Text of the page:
Still, the path that people in the Deschutes has chosen comes with its own price, and difficult choices may lie in the years ahead.
Aylward’s 20-year plan for meeting urban and instream demands looks first to water that will spin off as development spreads across a projected 9,000 acres — some 5 percent of the basin’s irrigated land. The remainder of the water, says Aylward, will come from efficiency projects, to avoid taking any more land out of production.
Efficiency, however, is expensive. It can be far cheaper to simply buy or lease a farmer’s water right, take that land out of production, and return the water instream. In the Deschutes, buying an acre-foot outright runs from $330 to $550. Leasing an acre-foot for a year costs, on average, less than $4.50. In contrast, Aylward estimates that, in the future, it will take an average of at least $1,000 of canal-piping work to yield an acre-foot of water.
The emphasis on efficiency projects drove the total cost of the 20-year plan to $135 million. Getting the money needed to make the plan work will be a challenge. Johnson and Aylward have proposed a four-way split between the federal government, the state, nonprofit and quasi-governmental interests including the conservancy and the Bonneville Power Administration, and the irrigation districts.
"I think everybody has to have skin in the game," says Johnson. But he adds that the war in Iraq and Hurricane Katrina have substantially eaten into available federal funding. "The 2007 budget, which Congress is trying to pass right now, is tight. The thinking is that the ’08 budget is worse."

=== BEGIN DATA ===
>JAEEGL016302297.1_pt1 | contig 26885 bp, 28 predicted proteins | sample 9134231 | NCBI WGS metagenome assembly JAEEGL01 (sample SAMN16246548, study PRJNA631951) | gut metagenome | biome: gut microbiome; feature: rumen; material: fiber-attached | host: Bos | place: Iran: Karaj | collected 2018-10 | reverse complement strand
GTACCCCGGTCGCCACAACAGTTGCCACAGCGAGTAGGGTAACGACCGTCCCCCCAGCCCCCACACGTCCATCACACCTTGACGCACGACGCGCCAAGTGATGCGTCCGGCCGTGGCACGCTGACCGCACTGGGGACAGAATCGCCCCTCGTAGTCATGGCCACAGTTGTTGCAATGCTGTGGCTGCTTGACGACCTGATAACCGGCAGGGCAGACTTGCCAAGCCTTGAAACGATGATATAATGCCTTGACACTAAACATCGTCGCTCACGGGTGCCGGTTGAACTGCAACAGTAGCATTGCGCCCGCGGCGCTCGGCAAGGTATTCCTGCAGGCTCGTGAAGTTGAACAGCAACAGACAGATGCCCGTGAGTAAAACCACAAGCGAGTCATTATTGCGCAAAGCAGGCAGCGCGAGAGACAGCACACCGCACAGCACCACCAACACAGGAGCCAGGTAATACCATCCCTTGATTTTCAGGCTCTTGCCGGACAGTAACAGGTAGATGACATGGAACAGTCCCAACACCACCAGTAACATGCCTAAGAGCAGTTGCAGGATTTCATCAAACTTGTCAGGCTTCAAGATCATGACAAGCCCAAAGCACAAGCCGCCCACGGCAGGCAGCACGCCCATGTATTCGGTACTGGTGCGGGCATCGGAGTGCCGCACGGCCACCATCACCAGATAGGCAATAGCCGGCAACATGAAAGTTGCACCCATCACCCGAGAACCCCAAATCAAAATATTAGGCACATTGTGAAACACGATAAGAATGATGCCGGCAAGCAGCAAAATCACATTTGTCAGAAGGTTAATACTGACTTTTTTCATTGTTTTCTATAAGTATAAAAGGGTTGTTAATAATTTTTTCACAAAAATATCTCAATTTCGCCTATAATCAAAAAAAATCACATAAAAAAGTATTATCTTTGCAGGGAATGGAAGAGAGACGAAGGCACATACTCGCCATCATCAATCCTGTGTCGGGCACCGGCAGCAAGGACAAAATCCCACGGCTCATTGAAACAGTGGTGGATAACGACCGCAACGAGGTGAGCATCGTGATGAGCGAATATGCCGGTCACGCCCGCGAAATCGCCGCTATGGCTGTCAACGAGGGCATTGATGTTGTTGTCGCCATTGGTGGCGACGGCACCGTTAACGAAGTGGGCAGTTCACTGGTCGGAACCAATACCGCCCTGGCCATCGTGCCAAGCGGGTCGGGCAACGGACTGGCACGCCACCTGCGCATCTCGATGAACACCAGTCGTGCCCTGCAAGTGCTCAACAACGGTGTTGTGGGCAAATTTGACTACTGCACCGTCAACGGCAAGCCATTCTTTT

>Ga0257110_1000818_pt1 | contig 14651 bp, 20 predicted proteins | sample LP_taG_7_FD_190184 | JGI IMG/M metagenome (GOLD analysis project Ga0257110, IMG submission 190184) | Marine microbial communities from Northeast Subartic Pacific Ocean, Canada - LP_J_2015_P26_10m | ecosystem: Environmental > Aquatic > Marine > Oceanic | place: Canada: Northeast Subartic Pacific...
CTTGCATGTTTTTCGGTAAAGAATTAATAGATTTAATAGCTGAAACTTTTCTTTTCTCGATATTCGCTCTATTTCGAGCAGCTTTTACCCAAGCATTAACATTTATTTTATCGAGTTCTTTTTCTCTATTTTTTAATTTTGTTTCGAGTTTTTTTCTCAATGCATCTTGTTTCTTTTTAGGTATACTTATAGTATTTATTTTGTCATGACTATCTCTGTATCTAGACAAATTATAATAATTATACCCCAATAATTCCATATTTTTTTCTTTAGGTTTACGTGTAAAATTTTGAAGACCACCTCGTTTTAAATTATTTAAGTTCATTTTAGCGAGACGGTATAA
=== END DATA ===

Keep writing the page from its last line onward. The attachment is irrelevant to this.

That raises the question of whether there is a more cost-effective way to meet the challenge. Nearly three-quarters of the plan’s $135 million price tag is for efficiency improvements — but they will yield only about half the total water needed. "You could do the same thing with $50 million less," says Aylward, "if you just took a small percentage (more) land out of production."
Yet taking a mixed approach — call it the middle path — makes it possible to shift water to new uses without completely raiding farms for their water. That’s an issue that Marc Thalacker has grappled with on a small scale in the Three Sisters Irrigation District.
"Yeah, we can say we’re just gonna cater to growth and dry up farmland. But do you want to dry it all up?" he says. Efficiency projects like pipelines may be more expensive than fallowing land and transferring the water instream. But, Thalacker says, "The pipeline is creating sustainable ag" — that is, allowing farming to continue in the face of urban growth — "so you’re still protecting ag, and at the same time creating flows for fish."